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MACHINE VISION 009: On Writing

A couple of years ago, I started writing something called ABOUT WRITING COMICS. You can guess what it was about.  Various things happened, as they do, and I never quite polished it up to my satisfaction.   Bendis is releasing a book about writing comics through a major publisher in the near future, so I'd feel a bit weird about finishing this now (Ariana and I intended to put it out as a little POD book, as the follow-up to SHIVERING SANDS).

But it occurred to me just now that there were a few things in the first appendix that might apply to writing and writers in a more general way, and might be worth sharing.  For "comics," just supplant "books," the advice works pretty much the same.,  So here they are.



An artist friend, Eliza Gauger, has a motto of sorts: you can work 9 to 5, or you can work 24/7 – choose.  Michael Moorcock once commented that the man hanging around in the bar at night telling people he's a writer is not a writer, because if he were a writer he'd be at home writing.  Ring Lardner says, in A Caddy's Diary, that “writ(e)ing is a nag.”  All of these things are true.

Unless you turn out to be a shining and ballistic genius, then, trust me, if you want to do this then you're going to be spending the next few years doing little else.  This is a thing you do at a table with a notebook and a keyboard, and there's no getting away from it.  Put in the hours.  You don't get to turn off “being a writer.” 

(Also, seriously, carry that notebook everywhere.  Doesn't have to be a flash Moleskine so you can entertain fantasies of being Hemingway or, I dunno, a famous woman who used Moleskines – seriously, why are the only famous artists cited as Moleskine users men?  Did Anais Nin or Sylvia Plath or, hell, Gertrude Stein not use them?  Anyway.  My point is that a cheap notebook and a pencil does the job just as well.  Because you are going to have idea while outside in the hellish world of humans and weather and things, and you will need to write them down because you will forget them.  You will.)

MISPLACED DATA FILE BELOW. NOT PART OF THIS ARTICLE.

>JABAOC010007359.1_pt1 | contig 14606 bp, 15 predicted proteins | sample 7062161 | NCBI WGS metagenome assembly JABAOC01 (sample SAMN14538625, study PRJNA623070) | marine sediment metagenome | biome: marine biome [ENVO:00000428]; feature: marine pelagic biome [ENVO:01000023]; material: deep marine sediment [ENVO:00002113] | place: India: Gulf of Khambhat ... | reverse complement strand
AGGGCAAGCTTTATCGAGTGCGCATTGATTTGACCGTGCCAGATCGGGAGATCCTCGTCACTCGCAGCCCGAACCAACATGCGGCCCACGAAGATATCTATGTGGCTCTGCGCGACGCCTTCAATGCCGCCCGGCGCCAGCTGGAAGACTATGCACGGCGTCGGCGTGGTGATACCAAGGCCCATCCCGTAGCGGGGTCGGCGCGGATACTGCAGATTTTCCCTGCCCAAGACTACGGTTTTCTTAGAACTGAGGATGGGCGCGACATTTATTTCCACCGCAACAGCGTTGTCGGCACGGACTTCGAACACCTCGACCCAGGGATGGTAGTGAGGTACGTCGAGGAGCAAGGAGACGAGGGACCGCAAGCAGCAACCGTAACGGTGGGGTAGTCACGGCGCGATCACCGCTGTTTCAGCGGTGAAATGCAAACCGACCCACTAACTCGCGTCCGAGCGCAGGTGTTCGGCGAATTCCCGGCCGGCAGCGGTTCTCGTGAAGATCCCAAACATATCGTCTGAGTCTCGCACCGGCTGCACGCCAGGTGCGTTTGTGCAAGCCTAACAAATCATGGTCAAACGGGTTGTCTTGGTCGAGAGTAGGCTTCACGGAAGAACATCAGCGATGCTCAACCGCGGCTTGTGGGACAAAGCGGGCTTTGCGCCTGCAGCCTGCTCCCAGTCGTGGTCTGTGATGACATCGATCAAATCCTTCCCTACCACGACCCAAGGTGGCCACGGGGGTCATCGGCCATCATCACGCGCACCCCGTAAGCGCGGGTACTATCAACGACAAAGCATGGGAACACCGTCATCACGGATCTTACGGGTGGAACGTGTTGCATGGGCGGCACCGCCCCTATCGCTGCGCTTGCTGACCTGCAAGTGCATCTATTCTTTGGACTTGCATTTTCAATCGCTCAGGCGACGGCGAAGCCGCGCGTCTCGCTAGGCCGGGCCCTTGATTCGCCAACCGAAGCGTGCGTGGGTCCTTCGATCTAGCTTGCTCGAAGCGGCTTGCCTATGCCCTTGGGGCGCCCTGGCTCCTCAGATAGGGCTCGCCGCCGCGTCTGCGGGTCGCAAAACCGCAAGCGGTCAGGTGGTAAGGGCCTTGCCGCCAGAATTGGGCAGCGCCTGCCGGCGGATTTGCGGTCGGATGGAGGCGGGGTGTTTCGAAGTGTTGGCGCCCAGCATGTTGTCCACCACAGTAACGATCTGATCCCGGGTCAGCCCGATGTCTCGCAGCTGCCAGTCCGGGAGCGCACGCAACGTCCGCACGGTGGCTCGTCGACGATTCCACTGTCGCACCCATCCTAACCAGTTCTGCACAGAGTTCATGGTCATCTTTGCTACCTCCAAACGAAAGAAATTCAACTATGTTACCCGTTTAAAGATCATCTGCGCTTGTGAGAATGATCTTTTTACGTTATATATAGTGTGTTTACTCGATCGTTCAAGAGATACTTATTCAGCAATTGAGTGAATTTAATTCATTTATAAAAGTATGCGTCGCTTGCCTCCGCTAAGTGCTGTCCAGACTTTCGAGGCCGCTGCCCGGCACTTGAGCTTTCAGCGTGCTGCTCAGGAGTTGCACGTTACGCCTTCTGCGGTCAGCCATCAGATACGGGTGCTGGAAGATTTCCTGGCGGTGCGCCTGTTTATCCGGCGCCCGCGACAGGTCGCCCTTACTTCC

[2012 note: Stephen King says that if you forget an idea, then it can't have been any good.  He means he, not you.  You are not Stephen King.  Do not attempt to emulate Stephen King at home.]


You learn to write from reading books (and living your life).  Next, you learn how to write comics by pulling them apart and studying their innards to see how they work.  This is how you end up as a 24/7 comics writer and also a terrifying shut-in who will eventually go nuts in a very public way and conclude your career as a figure in a newspaper photo captioned FOREST CREATURE SUBDUED BY POLICE TASERS.  But I'm serious.  You are going to learn how to do this – learn your own way to manage the difference in pacing between eight pages and twenty-two pages and one hundred and twenty pages, learn how to achieve effects in timing and drama and emotional nuance, learn when to talk and when to shut up – by studying the best comics you can find, and tearing them apart and seeing how they do things and then stealing the tools you can use and adapting them into your own style.  You are going to want to read broadly.  Make yourself read things you wouldn't ordinarily look at.  If superheroes are your favourite, then make yourself read Carla Speed McNeil or Dan Clowes or Marjane Satrapi.  If you only read science fiction comics, then force yourself to look at Hugo Pratt and Eddie Campbell and Svetlana Chmakova.

Growing up, my favourite comics writer was Alan Moore.  But I learned just as much, if not more, from studying Eddie Campbell, Philippe Druillet, Bryan Talbot, Glenn Dakin, Will Eisner and a hundred other people. 

Read comics.  All comics.  And then cut them open to steal their power.


-- W